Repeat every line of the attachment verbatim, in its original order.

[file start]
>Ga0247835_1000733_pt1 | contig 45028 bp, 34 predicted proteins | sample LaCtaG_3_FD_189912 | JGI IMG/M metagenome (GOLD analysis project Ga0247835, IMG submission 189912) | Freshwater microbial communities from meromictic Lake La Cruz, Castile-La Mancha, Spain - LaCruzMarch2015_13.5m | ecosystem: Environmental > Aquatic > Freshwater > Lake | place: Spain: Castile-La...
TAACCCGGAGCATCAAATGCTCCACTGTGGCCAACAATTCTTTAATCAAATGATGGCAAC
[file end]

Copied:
>Ga0247835_1000733_pt1 | contig 45028 bp, 34 predicted proteins | sample LaCtaG_3_FD_189912 | JGI IMG/M metagenome (GOLD analysis project Ga0247835, IMG submission 189912) | Freshwater microbial communities from meromictic Lake La Cruz, Castile-La Mancha, Spain - LaCruzMarch2015_13.5m | ecosystem: Environmental > Aquatic > Freshwater > Lake | place: Spain: Castile-La...
TAACCCGGAGCATCAAATGCTCCACTGTGGCCAACAATTCTTTAATCAAATGATGGCAAC